African Americans underrepresented in cancer clinical trials
Despite African Americans having the highest death rate and lowest survival rate for most types of cancer, they are underrepresented in oncology clinical trials, according to a study published in the Annals of Internal Medicine.
The retrospective study found that among 61,763 patients enrolled in trials for 75 new oncologic drugs that were eventually approved, only 7.44% were African American. The participation-to-prevalence ratios (, which indicates the percentage of trial participants who are African American and the prevalence of African Americans among people with the disease, was 0.31. A participation-to-prevalence ratio of 1.0 indicates an equal representation of African Americans participating in the clinical trials and African Americans with the disease. Representations are considered similar with participation-to-prevalence ratios between 0.8 and 1.2.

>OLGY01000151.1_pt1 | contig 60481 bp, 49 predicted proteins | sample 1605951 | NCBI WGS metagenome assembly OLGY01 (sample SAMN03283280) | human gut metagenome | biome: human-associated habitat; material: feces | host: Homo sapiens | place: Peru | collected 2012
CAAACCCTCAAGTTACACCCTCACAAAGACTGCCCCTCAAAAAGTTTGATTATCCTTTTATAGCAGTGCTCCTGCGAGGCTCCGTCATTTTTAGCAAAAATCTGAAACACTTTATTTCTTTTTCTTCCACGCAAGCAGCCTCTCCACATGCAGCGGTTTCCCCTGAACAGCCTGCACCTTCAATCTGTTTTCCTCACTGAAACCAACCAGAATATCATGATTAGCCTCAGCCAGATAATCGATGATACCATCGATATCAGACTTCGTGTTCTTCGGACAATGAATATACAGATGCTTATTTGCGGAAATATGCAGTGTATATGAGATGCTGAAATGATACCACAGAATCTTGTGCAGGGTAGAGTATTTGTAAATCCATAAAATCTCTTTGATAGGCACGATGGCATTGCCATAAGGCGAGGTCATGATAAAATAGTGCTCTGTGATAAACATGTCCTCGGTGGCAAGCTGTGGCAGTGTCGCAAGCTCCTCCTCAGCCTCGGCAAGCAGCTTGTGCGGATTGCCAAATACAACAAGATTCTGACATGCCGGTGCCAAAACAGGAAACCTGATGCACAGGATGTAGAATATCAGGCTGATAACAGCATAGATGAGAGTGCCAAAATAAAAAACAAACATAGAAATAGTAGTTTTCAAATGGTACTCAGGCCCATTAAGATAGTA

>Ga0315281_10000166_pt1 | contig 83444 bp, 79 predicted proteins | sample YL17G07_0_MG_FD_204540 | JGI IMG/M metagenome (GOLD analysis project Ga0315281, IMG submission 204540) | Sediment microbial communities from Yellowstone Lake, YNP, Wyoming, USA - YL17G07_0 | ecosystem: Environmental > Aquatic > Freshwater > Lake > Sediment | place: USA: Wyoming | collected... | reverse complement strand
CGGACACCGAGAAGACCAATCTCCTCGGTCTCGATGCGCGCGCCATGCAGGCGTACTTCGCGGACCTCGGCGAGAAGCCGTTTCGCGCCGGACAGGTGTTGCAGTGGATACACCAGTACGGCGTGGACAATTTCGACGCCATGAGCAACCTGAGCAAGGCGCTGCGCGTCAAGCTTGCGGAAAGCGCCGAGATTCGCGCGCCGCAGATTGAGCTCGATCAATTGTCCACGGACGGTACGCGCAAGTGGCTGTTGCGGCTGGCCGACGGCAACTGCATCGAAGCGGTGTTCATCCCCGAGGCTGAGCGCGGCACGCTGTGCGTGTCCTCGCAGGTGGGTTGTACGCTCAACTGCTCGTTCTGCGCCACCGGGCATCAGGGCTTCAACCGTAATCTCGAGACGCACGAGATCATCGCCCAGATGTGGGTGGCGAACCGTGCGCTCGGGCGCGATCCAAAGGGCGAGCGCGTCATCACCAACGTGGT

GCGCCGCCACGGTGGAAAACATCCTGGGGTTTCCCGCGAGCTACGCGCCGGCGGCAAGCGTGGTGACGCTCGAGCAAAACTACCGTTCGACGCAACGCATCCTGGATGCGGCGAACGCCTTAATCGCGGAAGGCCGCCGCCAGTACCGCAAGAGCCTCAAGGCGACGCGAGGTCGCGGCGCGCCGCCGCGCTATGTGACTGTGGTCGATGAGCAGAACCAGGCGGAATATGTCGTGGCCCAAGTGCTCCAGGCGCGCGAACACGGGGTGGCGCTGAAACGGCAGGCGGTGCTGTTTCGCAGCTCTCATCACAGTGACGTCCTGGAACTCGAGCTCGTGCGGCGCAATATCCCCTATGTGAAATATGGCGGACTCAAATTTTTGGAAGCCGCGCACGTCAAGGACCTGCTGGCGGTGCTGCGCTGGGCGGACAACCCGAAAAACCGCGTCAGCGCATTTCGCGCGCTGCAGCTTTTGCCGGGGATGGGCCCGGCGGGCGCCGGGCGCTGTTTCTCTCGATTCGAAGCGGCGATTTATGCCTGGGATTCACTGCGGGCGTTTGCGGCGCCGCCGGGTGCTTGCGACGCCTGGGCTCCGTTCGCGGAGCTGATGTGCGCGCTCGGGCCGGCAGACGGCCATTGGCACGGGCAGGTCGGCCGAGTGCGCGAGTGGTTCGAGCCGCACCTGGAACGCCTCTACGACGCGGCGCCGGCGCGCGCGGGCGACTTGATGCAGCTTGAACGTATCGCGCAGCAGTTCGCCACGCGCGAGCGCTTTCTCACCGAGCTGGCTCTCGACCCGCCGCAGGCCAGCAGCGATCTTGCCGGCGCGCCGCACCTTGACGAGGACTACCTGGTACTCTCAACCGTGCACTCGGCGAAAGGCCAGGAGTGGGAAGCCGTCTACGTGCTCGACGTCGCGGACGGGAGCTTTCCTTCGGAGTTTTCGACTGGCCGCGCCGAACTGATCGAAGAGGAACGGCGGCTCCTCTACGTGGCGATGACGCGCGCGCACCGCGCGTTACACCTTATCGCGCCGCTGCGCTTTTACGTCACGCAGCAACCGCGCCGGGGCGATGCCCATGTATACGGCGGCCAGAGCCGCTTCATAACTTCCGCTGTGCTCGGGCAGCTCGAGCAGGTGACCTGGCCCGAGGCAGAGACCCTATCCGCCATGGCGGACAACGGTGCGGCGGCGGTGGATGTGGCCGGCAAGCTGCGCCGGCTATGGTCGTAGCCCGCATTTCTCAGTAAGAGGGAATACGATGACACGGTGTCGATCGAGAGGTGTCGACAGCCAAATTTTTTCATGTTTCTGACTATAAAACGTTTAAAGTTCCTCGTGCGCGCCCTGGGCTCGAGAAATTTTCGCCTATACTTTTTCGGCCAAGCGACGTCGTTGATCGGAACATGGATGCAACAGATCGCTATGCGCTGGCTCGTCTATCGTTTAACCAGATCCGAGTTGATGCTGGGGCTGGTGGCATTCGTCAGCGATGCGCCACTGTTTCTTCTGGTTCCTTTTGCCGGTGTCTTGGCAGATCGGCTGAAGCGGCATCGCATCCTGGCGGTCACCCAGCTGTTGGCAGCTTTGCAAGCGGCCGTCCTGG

In trials for breast cancer, prostate cancer, lung cancer, and hematologic cancers underrepresentation was also observed, with PPRs of 0.29, 0.18, 0.15, and 0.12, respectively.
Hadidi SA, Mims M, Miller-Chism NM, et al. Participation of African American persons in clinical trials supporting U.S. Food and Drug Administration approval of cancer drugs. Ann of Intern Med. 2020; DOI: https://doi.org/10.7326/M20-0410
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